- Rescue teams in Hawaii are nearing the end of their search for victims of the deadliest U.S. wildfire in more than a century.
- Three weeks have passed since the fire devastated Maui’s historic seaside community of Lahaina and caused 115 deaths so far.
- Crews will soon remove hazardous waste from the Hawaii region to allow residents to return to Lahaina.
Crews in Hawaii have all but finished searching for victims of the deadliest U.S. wildfire in more than a century, authorities said Tuesday, and it is unclear how many people perished.
Three weeks after the fire devastated Maui’s historic seaside community of Lahaina, the count of the dead stands at 115. But an unknown number of people are still missing.
Officials suggested that responders likely have already recovered any remains that are recognizable as such, and they are shifting the response to focus on removing hazardous waste and making the area safe for residents to begin returning.
“We have wrapped up almost completely the search and recovery mission and moving into the next phase,” Darryl Oliveira, the interim administrator of the Maui Emergency Management Agency, said at a news conference.
The next phase would be hazardous waste removal conducted by the U.S. Environmental Protection Agency, he said.
Maui Police Chief John Pelletier said urban search and rescue teams have “completed 100% of their area” but some search activity continues in the ocean off Lahaina.
The FBI is searching 200 yards out along a four-mile stretch of coastline, but no human remains have been found, he said. There are 110 missing persons reports filed with Maui police, and more than 50 of those remain open cases that are still actively being worked, he said.
Although the initial land search is complete, authorities may also use details from the missing person reports to go over areas again, he added.
“They say, “My loved one was here’ and this may be a data point and we can continue,” Pelletier said. “In case there was a chance that something needs to be further looked at, we’ve got archeologists and we’re gonna make sure that we can do that so, again, we do this the right way.”
He asked for “trust and patience” as officials continue to identify remains and go through lists of the missing.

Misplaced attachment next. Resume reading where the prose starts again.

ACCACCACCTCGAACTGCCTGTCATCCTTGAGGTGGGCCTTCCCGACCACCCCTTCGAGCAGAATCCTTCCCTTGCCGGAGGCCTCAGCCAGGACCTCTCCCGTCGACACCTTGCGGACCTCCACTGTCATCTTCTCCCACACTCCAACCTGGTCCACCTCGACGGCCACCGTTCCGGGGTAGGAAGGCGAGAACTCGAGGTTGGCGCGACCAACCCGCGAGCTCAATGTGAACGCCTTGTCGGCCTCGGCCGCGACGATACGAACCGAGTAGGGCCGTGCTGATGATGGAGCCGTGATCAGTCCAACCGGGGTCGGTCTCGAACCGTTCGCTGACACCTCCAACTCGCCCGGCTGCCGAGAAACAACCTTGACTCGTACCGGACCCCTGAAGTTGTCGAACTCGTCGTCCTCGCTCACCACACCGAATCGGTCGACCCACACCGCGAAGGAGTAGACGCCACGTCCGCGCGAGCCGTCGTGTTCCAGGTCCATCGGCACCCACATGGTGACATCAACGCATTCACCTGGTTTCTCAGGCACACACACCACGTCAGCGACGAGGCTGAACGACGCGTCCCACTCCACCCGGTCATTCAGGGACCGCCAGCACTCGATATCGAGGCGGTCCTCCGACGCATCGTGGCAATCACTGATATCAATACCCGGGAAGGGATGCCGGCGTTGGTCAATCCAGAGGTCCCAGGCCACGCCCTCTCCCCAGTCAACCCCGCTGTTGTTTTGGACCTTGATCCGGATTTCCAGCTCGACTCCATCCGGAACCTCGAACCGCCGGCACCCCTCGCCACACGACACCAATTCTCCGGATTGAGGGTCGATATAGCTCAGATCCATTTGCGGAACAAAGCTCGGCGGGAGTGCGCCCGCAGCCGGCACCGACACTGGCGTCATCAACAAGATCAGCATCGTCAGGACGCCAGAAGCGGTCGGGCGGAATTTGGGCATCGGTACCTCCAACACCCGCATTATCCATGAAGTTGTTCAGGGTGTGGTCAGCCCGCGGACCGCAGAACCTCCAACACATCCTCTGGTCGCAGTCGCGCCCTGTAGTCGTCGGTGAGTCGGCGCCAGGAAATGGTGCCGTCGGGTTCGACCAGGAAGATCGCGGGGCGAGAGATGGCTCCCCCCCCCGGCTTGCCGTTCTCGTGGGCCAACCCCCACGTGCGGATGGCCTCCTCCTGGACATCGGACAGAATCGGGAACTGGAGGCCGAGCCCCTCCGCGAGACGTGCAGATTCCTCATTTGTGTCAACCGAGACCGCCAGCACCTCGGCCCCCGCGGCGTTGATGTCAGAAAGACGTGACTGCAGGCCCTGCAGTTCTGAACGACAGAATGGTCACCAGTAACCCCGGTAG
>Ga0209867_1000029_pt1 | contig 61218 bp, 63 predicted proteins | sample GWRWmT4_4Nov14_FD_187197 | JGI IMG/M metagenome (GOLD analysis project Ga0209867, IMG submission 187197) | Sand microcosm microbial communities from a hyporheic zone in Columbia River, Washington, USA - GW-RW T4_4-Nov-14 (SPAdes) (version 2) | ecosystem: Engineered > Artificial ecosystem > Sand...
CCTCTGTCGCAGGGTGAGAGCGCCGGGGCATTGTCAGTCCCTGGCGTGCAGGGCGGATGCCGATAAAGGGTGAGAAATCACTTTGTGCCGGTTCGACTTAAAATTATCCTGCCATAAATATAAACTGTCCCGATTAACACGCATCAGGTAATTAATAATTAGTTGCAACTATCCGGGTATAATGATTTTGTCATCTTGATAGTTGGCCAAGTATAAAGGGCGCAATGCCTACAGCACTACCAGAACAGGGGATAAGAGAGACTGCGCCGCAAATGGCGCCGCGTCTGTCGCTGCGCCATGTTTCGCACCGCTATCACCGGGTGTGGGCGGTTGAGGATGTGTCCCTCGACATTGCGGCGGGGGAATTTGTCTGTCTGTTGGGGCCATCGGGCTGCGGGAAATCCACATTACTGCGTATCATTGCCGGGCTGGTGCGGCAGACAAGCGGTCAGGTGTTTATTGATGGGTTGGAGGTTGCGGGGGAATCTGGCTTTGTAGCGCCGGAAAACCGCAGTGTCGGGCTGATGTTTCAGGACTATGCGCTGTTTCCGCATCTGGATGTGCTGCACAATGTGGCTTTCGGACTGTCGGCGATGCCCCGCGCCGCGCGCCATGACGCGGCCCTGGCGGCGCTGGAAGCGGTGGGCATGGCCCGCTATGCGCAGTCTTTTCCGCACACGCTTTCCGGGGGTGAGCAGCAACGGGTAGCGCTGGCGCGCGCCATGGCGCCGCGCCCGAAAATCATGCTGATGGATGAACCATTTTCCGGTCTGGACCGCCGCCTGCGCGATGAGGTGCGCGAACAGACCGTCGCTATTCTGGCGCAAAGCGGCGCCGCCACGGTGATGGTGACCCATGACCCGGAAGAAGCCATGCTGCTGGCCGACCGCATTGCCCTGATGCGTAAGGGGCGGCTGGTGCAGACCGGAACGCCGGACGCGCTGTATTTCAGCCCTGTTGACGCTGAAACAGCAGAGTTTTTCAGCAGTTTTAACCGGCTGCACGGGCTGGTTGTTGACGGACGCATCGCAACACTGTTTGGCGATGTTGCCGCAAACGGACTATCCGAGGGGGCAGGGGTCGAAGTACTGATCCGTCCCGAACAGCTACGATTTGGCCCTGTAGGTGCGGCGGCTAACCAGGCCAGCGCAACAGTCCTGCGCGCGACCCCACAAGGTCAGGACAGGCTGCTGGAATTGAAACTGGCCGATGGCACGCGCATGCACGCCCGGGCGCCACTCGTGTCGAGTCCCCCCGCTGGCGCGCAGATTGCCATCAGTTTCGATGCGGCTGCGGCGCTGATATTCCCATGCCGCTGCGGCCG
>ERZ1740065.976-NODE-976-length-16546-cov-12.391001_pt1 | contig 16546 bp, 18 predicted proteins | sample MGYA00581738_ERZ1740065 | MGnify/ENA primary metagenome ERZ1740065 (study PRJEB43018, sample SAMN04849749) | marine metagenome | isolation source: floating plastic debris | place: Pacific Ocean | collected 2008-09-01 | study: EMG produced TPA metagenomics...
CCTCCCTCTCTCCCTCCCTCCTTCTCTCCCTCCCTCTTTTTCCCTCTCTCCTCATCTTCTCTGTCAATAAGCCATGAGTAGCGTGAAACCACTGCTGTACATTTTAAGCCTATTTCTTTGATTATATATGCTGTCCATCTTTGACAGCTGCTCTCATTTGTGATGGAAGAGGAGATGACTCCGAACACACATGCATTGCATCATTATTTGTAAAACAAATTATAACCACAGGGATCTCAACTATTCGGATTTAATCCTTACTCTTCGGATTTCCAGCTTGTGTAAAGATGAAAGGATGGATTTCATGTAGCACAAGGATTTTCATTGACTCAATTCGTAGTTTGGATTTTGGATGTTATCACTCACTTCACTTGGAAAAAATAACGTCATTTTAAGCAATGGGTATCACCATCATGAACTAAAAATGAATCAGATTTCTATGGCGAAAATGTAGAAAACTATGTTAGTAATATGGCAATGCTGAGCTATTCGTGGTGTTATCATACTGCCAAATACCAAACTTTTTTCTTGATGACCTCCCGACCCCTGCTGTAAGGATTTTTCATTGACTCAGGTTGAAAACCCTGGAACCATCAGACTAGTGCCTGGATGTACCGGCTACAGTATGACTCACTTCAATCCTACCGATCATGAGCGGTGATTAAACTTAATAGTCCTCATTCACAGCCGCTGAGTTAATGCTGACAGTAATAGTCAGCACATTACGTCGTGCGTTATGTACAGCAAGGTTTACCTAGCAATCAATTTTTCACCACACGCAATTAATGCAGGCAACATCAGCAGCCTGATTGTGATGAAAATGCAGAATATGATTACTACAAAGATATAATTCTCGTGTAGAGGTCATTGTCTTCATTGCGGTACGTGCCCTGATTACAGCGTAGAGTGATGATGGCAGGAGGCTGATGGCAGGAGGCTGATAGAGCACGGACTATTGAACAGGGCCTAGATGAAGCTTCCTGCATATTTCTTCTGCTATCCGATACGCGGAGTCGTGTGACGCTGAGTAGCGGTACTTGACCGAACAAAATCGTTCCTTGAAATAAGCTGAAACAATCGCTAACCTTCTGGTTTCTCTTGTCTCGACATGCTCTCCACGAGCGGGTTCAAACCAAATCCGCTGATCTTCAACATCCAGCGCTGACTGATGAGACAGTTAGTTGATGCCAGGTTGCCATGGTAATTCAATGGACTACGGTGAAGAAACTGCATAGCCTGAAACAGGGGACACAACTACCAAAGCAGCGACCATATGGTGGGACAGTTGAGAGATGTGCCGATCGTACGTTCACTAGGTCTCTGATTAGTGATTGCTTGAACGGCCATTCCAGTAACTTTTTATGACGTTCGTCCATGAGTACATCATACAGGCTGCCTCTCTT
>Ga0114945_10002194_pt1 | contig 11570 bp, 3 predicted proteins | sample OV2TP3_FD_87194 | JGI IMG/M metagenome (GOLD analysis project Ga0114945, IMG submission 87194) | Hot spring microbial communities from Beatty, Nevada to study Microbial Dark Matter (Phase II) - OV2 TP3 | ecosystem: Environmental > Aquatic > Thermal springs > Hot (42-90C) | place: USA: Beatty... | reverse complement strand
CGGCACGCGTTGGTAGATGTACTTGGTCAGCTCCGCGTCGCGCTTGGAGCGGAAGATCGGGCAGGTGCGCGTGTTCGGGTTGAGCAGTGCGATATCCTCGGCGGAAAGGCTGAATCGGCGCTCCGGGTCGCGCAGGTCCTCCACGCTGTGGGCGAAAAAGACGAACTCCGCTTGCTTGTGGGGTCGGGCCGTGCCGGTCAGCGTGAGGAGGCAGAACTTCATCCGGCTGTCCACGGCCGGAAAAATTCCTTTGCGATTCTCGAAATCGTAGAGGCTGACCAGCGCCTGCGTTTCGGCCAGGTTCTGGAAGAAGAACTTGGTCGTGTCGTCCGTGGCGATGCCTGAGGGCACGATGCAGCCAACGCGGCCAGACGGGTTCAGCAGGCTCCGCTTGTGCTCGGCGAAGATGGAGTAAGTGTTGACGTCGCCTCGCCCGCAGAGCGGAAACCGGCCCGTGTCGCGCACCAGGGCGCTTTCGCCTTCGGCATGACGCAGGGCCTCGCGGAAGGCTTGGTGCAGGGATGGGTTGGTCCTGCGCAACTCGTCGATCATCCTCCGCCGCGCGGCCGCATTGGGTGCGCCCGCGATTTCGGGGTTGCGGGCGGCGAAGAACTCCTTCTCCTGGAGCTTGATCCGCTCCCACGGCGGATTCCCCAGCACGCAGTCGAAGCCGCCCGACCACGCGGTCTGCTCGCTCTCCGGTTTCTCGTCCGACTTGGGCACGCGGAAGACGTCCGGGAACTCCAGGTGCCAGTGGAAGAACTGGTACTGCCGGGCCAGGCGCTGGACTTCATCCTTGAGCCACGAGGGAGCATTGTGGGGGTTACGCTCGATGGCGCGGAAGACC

So far, authorities have identified and notified the loved ones of 45 of those killed. They have collected DNA from 120 people to identify the dead and continue to see more samples.
EPA teams will search for and remove by hand hazardous materials like paints, pesticides and batteries. Lahaina had a large number of lithium ion solar-powered energy storage batteries, which the agency will treat as though they are unexploded ordnance, said Steve Calanog, the EPA’s incident commander.
Teams will remove large pieces of asbestos material, but any asbestos in ash will be addressed in the next cleanup phase, he said.
The EPA will mist an adhesive called Soiltac on the ash to prevent it from migrating into the ocean, Calanog said. The substance is “non-toxic, biodegradable and marine safe” and will degrade in two to three months, he said.
The EPA has integrated about 25 cultural observers into its teams so the agency “proceeds with caution, reverence and respect” in the town that was the capital of the former Hawaiian kingdom in the 1800s and home to Hawaiian chiefs for centuries.
“We all know of the rich, long, historic and cultural significance of Lahaina,” Calanog said.
The EPA said in a news release it will take up to several months to remove household hazardous material, though the work could be finished sooner.
Later, Maui Mayor Richard Bissen said in a recorded message on Instagram that the EPA would ship the toxic debris it collects to the continental U.S.
“Those materials will not remain on Maui, nor will they remain in the state of Hawaii,” Bissen said.
Maui County didn’t sound its emergency sirens to warn residents of the fire when it spread on Aug. 8.
Darryl Oliveira, who took over as interim administrator of the Maui Emergency Management Agency on Monday, said sirens had not been used for wildfires in Hawaii before. But he said Maui, the state, and other Hawaii counties were working on new protocols to do so.
“We see tremendous value in incorporating more tools into our arsenal to keep the public aware and get them early warning,” he said, adding that the current hurricane season is overlapping with extremely dry conditions on Maui and statewide.
In an early example of this, officials on Saturday sounded emergency sirens to warn residents of a brush fire near Kaanapali resort hotels in Lahaina. Firefighters quickly brought the fire under control.
Oliveira guided the Big Island through hurricanes and volcanic eruptions as the head of Hawaii County civil defense for many years.
He said one challenge was educating the public — including tourists — on what to do if they hear a siren sound to warn of a wildfire.